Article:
Automobile equipment makers have been under stress since supply chain interruptions began in January. The COVID-19 pandemic led initially to lock down in China creating for certain suppliers force majeure and hardship situations due to sub-supplier and delivery impediments.
Today, the situation has evolved whereby automobile manufacturers have themselves suspended operations and declared force majeure. This freeze on automotive production is without precedent and takes the whole industry into uncharted waters.
Often the immediate question facing suppliers is whether payment obligations of customers pertaining to outstanding invoices of suppliers are suspended. Generally, in the absence of specific contract clauses or government orders, a force majeure event will not suspend payment obligations for deliveries that occurred or services performed prior to the event of the force majeure. However, although payment obligations for past deliveries should remain in force, liquidated damages or financial penalties associated with late payment may be suspended or declared inapplicable for the duration of the force majeure; such has been the case in France by government decree. For orders that have not been completed, suppliers may have to suspend production to avoid incurring further costs.
Once production restarts, the purchase volume for 2020 will be substantially reduced compared to expectations while pricing is generally locked in by long term contracts. This raises a number of issues:
- Frequently, under OEM part supply programs, a portion of the negotiated unit price in long term contracts corresponds to the equipment supplier’s investment in product development or tooling and this portion is typically amortized over several years. The question arises whether these supplier investment amounts should be repaid by OEMs separately in the event purchase volumes are too weak to cover the costs as had been envisaged by parties at the outset of the program. Is it possible to separate the payment obligations on product deliveries from development costs when they are wrapped together in product prices on purchase orders? Obviously, it depends on the relevant contract terms.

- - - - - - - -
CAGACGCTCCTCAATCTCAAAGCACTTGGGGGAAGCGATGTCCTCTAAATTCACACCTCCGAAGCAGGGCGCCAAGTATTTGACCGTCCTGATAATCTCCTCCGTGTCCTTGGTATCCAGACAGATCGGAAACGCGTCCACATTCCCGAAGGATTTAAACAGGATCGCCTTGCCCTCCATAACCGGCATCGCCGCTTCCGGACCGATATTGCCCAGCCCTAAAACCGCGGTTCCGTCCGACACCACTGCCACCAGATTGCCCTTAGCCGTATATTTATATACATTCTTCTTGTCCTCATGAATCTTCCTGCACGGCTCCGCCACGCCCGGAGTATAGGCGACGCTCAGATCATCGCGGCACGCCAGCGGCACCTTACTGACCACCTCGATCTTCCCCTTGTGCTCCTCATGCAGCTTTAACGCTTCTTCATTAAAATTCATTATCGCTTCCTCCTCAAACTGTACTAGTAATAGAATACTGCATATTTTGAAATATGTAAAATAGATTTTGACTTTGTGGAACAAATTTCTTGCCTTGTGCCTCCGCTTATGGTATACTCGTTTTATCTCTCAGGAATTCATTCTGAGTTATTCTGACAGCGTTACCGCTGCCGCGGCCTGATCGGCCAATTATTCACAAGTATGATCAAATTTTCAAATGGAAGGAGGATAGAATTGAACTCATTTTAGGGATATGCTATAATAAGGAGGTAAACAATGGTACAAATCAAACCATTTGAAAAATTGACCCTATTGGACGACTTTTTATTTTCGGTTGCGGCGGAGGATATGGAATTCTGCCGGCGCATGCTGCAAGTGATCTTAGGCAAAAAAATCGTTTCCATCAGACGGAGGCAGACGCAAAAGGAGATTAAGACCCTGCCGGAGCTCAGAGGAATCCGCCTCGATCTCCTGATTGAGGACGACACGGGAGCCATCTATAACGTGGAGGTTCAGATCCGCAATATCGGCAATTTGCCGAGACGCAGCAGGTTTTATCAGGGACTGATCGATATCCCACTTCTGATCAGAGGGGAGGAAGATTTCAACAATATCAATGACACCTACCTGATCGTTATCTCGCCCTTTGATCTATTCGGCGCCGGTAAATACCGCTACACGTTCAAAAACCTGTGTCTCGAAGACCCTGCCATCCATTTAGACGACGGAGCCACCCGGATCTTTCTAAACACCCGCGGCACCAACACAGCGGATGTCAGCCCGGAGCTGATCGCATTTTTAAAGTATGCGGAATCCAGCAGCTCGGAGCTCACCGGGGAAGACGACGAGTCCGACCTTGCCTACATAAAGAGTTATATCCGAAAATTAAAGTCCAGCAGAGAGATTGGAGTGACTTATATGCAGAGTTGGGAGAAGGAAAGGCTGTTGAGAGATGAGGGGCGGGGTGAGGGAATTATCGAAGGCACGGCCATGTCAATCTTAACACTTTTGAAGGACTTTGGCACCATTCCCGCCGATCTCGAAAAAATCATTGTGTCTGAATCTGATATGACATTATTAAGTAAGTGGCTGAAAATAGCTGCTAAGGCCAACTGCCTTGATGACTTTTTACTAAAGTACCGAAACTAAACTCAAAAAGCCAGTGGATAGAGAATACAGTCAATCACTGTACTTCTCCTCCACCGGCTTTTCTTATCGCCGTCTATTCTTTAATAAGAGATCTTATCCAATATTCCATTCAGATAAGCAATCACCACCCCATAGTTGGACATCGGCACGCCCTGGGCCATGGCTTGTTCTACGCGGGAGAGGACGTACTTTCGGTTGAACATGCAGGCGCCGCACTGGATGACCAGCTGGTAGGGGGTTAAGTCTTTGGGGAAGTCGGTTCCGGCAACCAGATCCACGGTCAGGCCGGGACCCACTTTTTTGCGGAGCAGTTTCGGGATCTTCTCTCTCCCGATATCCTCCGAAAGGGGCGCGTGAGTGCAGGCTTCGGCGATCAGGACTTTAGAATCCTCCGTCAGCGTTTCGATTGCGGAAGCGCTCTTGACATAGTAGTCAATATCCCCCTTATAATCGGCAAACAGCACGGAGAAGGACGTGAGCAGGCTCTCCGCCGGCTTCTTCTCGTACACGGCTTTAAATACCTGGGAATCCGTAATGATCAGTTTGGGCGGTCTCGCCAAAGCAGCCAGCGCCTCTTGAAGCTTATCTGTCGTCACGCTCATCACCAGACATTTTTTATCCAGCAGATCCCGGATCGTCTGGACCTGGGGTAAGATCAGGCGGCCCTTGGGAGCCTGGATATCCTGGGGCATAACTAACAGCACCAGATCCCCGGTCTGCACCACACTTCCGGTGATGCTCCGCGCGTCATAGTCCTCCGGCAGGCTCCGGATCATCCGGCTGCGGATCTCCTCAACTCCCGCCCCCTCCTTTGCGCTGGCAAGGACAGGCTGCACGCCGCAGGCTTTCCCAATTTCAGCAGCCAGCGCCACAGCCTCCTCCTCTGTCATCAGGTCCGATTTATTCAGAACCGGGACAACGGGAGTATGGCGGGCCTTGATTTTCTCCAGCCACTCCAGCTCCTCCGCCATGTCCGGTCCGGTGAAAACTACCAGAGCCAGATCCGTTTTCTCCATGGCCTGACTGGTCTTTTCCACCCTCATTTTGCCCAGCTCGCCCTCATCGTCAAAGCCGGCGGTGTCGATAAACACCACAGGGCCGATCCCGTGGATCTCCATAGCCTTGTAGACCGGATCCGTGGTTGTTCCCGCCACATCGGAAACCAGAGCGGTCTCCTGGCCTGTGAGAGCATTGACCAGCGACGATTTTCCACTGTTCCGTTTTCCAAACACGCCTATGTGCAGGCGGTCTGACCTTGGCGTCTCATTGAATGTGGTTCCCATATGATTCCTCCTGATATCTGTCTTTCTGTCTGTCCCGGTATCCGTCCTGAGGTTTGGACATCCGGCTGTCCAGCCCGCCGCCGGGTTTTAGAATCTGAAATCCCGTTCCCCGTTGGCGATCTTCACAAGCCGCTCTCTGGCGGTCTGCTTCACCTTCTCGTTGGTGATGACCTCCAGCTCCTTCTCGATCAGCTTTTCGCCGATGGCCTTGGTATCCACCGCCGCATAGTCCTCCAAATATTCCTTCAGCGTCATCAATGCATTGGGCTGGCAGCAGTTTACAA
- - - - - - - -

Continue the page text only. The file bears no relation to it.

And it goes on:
Nonetheless, it seems that investment costs in many instances are treated as a loan by the supplier and repayment could be sought where purchase volumes are missing.
- Where the relevant tooling is designated as property of the OEM, a supplier may be able to seek accelerated repayment of those costs.
- Lastly, there lies the question of renegotiating unit pricing where volumes are largely deficient. Again, the contract terms are important but frequently nothing in the contract is stated in the event of dramatic shortfalls. Where renegotiation is resisted, the supplier frequently faces questions of hardship, frustration and possible termination based on changed circumstances. Suppliers may also consider challenging certain one-sided contract terms if they were imposed and could not be negotiated. Germany has longstanding protective Civil Code provisions limiting the effects of such contract clauses while France has only recently adopted revisions to its Code Civile that open the door to challenging the enforceability of non-negotiable terms in the B2B settings.
The exceptional times in the industry may call for exceptional solutions. Timely cooperation among industry actors is likely to be the key to finding the best route through this unmapped territory.